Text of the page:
Daily Digital Magazine: Pg. 4 — February 5, 2019

Port of Vancouver cancels permit for coal export terminal

The port authority says the project proposed by Fraser Surrey Docks failed to show substantial progress on construction had been made by Nov. 30, one of 83 conditions.

   The Port of Vancouver canceled a permit Jan. 30 for a planned $15-million thermal coal export terminal for Fraser Surrey Docks after the project failed to meet one of its 83 conditions.
   The project, which had a permit issued in November 2015 that amended a permit from the previous year, failed to show substantial progress on construction had been made by Nov. 30, 2018, according to the port authority.

Port of Vancouver cancels permit for coal export terminal

The port authority says the project proposed by Fraser Surrey Docks failed to show substantial progress on construction had been made by Nov. 30, one of 83 conditions.

Port of Vancouver cancels permit for coal export terminal

The port authority says the project proposed by Fraser Surrey Docks failed to show substantial progress on construction had been made by Nov. 30, one of 83 conditions.

 
Continued from previous page
   The Port of Vancouver canceled a permit Jan. 30 for a planned $15-million thermal coal export terminal for Fraser Surrey Docks after the project failed to meet one of its 83 conditions.
   The project, which had a permit issued in November 2015 that amended a permit from the previous year, failed to show substantial progress on construction had been made by Nov. 30, 2018, according to the port authority.
   “We take our role as a permitting authority very seriously,” said Vancouver Port Authority spokesperson Danielle Jang in a statement emailed Monday. “Since this proponent did not satisfactorily meet the provisions of condition 81 of the permit, we cancelled the permit.”
   Jeff Scott, president and CEO of Fraser Surrey Docks, said his understanding was the facility had to be completed by November 2020, according to CBC News.
   The terminal, located on the Fraser River, first applied in 2012 for a permit to build a rail to barge bulk coal handing system. The facility was originally proposed as a transfer station to load thermal coal from rail cars from the United States onto barges, which would be transported to Texada Island — located in British Columbia’s Straight of Georgia — to be loaded onto vessels and shipped to Asia.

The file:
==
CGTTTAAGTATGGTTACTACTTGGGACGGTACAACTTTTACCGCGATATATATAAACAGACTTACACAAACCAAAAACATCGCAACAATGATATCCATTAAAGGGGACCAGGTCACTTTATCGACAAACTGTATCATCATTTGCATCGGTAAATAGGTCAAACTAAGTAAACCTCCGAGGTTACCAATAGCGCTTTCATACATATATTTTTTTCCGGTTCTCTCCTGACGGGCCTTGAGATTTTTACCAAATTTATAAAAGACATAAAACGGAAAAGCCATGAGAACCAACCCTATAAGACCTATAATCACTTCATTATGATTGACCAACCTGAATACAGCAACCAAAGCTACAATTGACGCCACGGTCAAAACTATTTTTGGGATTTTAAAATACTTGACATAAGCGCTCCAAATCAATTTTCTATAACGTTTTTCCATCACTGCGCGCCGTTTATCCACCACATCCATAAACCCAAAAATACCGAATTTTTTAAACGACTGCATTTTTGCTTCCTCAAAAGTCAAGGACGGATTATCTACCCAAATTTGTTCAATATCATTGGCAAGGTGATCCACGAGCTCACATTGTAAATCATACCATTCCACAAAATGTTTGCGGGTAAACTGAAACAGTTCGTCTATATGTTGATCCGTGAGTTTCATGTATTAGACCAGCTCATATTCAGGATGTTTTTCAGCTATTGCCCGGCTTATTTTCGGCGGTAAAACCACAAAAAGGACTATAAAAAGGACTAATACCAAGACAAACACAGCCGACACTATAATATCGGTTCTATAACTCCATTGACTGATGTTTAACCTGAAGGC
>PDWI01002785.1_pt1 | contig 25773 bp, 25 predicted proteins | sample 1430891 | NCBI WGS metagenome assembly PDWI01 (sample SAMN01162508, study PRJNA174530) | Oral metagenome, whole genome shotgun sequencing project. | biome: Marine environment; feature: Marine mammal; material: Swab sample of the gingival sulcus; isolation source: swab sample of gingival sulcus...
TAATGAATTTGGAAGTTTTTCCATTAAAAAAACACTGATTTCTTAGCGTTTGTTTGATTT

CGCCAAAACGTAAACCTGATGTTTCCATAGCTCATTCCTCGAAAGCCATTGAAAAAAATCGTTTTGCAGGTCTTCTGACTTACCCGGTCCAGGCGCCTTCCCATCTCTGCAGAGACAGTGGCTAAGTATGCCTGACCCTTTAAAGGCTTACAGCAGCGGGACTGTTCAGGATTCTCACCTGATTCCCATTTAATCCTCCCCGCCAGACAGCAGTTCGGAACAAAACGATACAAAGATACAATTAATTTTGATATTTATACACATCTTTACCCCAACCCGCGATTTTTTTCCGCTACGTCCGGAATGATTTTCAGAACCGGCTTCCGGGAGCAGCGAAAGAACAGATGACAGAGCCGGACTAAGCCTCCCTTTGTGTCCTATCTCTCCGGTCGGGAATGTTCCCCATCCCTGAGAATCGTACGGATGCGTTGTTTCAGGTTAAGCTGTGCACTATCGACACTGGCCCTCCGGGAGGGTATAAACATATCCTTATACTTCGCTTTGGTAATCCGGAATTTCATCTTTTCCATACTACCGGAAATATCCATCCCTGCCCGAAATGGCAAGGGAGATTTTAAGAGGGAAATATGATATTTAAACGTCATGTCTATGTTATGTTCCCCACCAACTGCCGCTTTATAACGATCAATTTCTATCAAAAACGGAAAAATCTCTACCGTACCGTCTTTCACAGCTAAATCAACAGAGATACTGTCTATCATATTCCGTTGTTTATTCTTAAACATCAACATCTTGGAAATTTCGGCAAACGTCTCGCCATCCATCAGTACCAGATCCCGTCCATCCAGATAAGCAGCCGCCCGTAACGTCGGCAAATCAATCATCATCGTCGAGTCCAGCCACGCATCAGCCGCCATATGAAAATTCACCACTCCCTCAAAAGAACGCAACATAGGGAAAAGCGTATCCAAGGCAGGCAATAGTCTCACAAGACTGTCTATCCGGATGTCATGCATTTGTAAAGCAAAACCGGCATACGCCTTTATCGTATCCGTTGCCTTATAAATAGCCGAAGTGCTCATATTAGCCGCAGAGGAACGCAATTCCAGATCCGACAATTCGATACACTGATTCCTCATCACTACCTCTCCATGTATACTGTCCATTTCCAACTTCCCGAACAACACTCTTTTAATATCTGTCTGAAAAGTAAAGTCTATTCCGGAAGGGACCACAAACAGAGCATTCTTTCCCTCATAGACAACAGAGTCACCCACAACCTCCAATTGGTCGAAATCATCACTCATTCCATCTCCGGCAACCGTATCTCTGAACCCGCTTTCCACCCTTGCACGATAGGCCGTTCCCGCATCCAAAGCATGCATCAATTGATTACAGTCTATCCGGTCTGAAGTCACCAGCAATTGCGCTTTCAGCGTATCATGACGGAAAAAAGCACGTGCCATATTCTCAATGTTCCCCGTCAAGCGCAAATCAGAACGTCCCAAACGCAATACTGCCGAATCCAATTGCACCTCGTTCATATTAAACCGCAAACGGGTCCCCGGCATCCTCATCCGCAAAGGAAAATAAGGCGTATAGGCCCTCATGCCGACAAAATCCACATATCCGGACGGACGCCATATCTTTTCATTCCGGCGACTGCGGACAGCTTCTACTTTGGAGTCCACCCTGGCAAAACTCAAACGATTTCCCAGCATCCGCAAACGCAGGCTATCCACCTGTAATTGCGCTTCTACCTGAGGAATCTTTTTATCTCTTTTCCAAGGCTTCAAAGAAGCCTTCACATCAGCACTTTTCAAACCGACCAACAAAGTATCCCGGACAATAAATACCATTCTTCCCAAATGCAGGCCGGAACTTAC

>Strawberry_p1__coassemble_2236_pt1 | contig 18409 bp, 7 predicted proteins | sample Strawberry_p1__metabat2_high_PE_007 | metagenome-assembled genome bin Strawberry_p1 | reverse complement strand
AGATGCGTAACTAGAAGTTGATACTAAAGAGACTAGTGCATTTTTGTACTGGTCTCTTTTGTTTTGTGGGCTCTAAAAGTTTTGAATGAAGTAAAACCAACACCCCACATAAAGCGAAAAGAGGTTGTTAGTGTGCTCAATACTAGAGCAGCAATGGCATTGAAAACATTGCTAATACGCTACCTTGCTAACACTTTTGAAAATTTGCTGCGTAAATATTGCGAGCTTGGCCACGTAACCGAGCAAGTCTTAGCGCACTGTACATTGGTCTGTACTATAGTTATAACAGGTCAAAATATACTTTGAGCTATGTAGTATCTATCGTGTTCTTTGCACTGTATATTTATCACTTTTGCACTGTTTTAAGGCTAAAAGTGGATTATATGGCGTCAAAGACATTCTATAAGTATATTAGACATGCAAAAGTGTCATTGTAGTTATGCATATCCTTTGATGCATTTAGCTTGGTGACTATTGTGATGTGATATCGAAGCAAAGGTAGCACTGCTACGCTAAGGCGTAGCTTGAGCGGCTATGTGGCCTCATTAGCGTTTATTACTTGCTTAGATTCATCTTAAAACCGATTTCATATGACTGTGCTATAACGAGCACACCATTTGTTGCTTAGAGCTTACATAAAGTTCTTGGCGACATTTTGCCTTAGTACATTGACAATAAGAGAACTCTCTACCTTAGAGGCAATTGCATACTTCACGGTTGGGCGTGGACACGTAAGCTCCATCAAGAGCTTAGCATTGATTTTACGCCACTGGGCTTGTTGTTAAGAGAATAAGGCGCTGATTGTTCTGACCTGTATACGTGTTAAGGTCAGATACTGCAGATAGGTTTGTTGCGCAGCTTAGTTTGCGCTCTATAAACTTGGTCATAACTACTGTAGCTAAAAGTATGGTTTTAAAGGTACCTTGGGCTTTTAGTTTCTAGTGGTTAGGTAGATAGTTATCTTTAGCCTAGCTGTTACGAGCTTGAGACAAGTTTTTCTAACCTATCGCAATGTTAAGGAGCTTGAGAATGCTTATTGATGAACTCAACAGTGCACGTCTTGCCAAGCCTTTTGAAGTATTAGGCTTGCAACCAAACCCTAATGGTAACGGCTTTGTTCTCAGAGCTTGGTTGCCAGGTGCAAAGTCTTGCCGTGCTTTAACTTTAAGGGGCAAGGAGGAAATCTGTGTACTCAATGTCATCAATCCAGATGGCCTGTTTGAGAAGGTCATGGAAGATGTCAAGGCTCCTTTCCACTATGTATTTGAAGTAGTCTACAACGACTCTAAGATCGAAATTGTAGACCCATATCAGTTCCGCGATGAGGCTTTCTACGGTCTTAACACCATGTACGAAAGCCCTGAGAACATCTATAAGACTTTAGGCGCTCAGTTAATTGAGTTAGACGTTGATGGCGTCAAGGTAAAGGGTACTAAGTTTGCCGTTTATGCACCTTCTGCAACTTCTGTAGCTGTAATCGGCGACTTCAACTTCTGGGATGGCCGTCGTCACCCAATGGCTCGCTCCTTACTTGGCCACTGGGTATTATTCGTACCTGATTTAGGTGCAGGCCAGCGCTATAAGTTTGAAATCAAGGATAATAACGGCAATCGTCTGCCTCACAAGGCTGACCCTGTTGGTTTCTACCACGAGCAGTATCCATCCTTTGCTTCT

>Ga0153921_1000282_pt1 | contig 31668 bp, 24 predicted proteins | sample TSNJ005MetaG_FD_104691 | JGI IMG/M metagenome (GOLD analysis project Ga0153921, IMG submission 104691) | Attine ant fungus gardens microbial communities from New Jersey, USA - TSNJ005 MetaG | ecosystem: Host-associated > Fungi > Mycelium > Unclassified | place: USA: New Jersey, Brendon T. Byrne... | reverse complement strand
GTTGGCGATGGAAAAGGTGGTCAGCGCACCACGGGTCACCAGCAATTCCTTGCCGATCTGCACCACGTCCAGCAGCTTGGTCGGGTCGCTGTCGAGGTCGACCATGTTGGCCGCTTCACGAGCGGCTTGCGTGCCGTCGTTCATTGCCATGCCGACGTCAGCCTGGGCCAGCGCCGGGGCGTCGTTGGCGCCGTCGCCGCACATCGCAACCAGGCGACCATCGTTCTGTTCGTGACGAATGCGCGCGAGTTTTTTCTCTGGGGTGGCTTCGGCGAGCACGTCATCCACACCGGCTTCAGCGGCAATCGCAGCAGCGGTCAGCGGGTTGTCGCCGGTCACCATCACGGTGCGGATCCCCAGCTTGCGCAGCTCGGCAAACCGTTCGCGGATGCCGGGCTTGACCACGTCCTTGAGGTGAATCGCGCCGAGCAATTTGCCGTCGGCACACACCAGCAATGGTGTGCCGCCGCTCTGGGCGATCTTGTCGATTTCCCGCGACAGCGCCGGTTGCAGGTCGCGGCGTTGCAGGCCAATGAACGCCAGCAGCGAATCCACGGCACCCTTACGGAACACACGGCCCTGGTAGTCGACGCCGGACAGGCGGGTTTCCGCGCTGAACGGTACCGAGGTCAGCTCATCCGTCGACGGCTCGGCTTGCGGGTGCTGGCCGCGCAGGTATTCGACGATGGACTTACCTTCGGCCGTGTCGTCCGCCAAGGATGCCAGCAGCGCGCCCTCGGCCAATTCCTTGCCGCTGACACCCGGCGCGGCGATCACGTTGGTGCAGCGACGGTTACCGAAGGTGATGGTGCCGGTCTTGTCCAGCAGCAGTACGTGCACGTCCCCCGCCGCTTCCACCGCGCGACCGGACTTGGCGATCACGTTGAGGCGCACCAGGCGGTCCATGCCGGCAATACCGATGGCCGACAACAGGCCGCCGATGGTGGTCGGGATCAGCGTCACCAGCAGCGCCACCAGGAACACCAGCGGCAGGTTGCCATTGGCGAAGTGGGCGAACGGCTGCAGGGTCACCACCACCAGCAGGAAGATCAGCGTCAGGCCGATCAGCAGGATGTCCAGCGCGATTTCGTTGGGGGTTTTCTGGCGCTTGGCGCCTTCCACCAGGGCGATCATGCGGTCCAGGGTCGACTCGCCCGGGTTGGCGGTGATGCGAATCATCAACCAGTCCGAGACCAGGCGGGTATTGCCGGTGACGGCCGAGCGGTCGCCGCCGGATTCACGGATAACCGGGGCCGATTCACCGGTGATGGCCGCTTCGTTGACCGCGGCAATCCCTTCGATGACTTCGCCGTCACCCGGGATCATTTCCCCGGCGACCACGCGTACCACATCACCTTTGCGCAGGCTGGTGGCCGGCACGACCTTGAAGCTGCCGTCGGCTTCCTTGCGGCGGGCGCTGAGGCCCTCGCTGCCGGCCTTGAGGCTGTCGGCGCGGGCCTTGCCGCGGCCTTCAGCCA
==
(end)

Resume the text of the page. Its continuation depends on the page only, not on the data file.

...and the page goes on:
A permit for that plan was issued in 2014, but the amended permit the following year allowed for direct coal transfer onto oceangoing ships in the Fraser River.
   The planned facility would have handled for than 4 million tons of coal annually, according to Global News Canada, and create 25 direct and 25 indirect full-time jobs.
Last year was one of the most unpredictable the container shipping industry has faced, and this year is likely to be similarly volatile with question marks still hanging over the U.S.-China trade war and new fuel regulations. However, despite being dogged by uncertainty, Drewry is predicting another solid year for the market.
Estes Express Lines is donating $1 million to 20 organizations chosen by employees. The checks, ranging from $15,000 to more than $100,000, are making their way across the U.S. in Estes trucks to reach such charitable groups as St. Jude Children’s Research Hospital, American Cancer Society, Wounded Warrior Project, Toys for Tots, Make-A-Wish and Alzheimer’s Association.
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Port of Vancouver cancels permit for coal export terminal

The port authority says the project proposed by Fraser Surrey Docks failed to show substantial progress on construction had been made by Nov. 30, one of 83 conditions.

By Jon Shumake on Feb 5, 2019AmericanShipper.com

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Port of Vancouver cancels permit for coal export terminal

The port authority says the project proposed by Fraser Surrey Docks failed to show substantial progress on construction had been made by Nov. 30, one of 83 conditions.

By Jon Shumake on Feb 5, 2019AmericanShipper.com